While stating that the county's No. 1 priority is building a Summerville-located detention center, Dorchester County Council also discussed selling its current Summerville chambers and creating a new chambers combined with a new main library Tuesday during a special meeting.
As of Thursday, no action has been taken on selling the current chambers or purchasing land or buildings for a future county offices.
County Councilman Jay Byars made the presentation on a new chamber building.
The county plans to spend $26 million in projects from 2012 until 2015 on a new detention center, EMS center relocations, a new main library branch and more. Those plans did not include Byars' proposal.
After executive session, council voted 7-0 to make two counter offers on real estate purchases of $165,000 and $1,350,000. However, Council Chair Larry Hargett said those offers were unrelated to the move of chambers or the new detention center, and related to parks and recreation.
Among the needed capital improvement projects slated is a new library — which with a price tag of $8 million — can easily house a new council chambers, according to Byars. He suggested selling the current chambers property at 500 N. Main St. could raise $4 million in capital toward the price.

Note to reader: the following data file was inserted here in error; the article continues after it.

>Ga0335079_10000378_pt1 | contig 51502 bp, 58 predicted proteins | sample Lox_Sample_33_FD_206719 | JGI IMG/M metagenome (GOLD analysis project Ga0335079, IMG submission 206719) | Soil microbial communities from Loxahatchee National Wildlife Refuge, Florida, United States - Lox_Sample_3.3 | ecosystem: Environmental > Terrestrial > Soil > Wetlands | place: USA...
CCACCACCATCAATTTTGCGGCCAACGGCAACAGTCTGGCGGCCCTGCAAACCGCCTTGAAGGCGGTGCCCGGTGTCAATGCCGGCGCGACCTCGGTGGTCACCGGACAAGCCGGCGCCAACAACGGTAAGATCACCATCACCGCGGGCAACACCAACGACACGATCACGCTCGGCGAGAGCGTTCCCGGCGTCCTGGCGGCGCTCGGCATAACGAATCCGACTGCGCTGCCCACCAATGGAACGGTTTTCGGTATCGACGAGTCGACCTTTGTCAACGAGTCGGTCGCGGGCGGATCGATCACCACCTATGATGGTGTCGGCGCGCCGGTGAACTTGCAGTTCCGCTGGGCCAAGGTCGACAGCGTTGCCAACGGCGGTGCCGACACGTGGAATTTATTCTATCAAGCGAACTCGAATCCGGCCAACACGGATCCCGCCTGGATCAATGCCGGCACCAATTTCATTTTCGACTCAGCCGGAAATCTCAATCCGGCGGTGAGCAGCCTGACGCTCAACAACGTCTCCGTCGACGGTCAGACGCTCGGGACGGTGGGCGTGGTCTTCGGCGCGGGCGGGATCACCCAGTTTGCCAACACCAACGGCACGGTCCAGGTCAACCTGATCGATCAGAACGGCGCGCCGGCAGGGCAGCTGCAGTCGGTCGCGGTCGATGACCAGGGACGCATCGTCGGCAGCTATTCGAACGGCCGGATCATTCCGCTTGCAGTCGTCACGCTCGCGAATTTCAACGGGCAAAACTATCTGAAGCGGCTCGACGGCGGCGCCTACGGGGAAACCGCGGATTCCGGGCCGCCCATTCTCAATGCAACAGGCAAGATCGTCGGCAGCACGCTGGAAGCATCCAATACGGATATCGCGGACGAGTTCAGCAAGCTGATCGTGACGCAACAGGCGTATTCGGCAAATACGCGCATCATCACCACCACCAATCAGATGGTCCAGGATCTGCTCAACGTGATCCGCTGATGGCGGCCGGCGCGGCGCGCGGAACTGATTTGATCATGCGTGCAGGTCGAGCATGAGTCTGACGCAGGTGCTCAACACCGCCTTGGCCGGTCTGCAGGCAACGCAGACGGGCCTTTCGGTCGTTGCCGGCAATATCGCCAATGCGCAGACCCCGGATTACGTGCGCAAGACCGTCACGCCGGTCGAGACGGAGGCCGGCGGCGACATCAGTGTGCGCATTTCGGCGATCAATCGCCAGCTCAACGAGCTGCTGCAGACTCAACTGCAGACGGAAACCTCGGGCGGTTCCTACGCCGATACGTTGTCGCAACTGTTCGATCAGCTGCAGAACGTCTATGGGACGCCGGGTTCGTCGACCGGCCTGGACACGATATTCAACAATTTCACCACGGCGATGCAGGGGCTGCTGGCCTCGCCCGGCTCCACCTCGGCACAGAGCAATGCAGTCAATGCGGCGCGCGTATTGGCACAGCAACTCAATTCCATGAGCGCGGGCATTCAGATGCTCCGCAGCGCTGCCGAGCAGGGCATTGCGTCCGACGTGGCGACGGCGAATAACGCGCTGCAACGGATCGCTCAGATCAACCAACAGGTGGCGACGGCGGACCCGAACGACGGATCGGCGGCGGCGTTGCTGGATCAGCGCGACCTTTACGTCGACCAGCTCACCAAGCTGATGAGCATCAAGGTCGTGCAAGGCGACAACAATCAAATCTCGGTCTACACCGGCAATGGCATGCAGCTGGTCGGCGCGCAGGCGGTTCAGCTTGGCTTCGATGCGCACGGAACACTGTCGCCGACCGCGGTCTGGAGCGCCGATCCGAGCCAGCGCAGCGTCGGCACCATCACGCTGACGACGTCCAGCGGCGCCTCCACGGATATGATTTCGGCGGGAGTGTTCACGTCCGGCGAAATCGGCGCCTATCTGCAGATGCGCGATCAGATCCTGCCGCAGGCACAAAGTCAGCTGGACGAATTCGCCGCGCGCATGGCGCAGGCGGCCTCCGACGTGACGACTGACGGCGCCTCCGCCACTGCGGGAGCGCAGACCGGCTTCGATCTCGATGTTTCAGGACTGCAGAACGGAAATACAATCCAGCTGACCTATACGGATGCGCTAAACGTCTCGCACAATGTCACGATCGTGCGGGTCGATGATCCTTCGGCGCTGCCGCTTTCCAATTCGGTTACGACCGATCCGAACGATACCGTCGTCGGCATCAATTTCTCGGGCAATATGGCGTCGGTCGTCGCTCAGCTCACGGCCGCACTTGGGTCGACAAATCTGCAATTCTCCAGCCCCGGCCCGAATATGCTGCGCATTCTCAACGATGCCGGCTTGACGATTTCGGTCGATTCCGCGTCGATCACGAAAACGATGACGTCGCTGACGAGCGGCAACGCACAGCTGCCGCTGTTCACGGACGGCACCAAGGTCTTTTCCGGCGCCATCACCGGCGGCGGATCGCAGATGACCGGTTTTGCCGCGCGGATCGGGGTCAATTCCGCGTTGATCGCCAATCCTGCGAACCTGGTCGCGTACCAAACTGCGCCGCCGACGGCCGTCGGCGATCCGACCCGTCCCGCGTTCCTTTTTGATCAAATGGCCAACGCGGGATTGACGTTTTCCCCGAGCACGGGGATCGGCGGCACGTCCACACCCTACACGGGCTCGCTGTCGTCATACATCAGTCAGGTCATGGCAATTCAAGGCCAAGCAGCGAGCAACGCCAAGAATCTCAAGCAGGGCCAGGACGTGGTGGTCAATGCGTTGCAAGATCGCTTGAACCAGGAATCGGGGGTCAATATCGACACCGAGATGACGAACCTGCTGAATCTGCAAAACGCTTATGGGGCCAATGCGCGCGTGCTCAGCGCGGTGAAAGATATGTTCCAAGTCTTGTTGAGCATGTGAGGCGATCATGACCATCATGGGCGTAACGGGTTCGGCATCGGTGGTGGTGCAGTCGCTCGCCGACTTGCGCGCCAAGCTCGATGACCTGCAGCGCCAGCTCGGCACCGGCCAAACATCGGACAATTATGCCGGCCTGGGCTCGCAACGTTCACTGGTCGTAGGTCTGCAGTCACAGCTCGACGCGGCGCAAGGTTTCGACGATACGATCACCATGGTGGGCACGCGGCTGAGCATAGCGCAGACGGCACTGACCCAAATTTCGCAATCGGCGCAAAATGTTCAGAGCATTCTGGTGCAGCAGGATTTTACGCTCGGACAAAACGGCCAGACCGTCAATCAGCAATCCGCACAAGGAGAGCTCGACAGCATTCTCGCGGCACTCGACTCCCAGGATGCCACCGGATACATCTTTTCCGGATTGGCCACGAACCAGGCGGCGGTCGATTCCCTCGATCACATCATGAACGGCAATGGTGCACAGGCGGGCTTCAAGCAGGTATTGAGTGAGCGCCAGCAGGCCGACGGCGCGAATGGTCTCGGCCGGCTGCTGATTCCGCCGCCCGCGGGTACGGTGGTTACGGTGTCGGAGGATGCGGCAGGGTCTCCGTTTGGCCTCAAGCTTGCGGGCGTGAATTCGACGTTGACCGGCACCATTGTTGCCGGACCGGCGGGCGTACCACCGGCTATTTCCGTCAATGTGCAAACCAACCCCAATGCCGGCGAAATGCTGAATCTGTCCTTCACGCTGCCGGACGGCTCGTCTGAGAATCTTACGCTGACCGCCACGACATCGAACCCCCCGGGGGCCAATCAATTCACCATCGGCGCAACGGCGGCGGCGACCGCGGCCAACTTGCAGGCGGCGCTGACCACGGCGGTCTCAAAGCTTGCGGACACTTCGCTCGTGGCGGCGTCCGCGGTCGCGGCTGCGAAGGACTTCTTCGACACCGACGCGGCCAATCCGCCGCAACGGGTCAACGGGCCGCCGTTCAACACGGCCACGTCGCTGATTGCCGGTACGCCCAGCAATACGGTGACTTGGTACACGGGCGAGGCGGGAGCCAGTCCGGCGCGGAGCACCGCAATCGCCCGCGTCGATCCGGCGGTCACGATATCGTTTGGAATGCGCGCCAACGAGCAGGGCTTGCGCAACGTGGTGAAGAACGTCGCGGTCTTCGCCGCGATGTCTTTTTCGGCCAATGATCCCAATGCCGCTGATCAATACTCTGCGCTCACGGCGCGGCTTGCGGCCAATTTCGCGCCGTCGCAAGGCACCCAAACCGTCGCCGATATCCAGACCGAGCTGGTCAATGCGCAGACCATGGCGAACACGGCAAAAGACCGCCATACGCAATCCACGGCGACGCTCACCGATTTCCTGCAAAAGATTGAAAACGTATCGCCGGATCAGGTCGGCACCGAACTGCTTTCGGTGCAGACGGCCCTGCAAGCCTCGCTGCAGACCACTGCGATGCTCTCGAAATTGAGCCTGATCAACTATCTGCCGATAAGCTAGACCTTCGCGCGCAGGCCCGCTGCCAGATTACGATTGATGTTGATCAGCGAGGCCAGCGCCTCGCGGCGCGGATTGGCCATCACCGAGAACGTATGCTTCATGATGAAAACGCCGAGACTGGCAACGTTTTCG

Byars set his sights on property currently owned by the county with the YMCA near Oakbrook. A facility there could serve the communities in walking distance through the Sawmill Branch walking path and serve Dorchester County School District Two schools, he said.
A proposed library-chambers building is based on a Greenwood County building, Byars said.
The building would be two stories and 43,000 square feet.
Council members also briefly mentioned Heritage Square, which has remained vacant for years, at the corner of Highway 78 and Berlin G. Myers Parkway.
Closing and selling the chambers at 500 N. Main St. would also mean moving county services to two auxiliary buildings. One of which is currently owned by the county, and the other would have to be purchased but is currently bank-owned.
Byars said the 500 N. Main St. sale could further benefit the community by not only providing a solid main library branch but also drawing a hotel close to downtown to that property.
The main library branch and county chambers building was just one of the projects discussed Tuesday.
Another project would be a county library branch, EMS station and North Charleston Police Station building on Patriot Boulevard near Fort Dorchester High School. That building would be in partnership with Dorchester Two and the city.
The nearby high school could close its current library (partially stocking the proposed library) and make that space into classrooms with the nearby building.
Other EMS station improvements and relocations throughout the county were also discussed.
To help raise money for these projects, Byars suggested a one-cent sales tax, which would allegedly alleviate the burden on property owners, increase incentives for businesses to locate to the county and increase the tax base for the county to use.
As for the current chambers, there is no sentimental or historical attachment to the building, according to council.
"If that building was built in Civil War, that'd be one thing," Byars said.
It was also suggested that if the building sells before the new construction is completed, the county council could operate its meetings out of the Summerville Municipal Complex temporarily.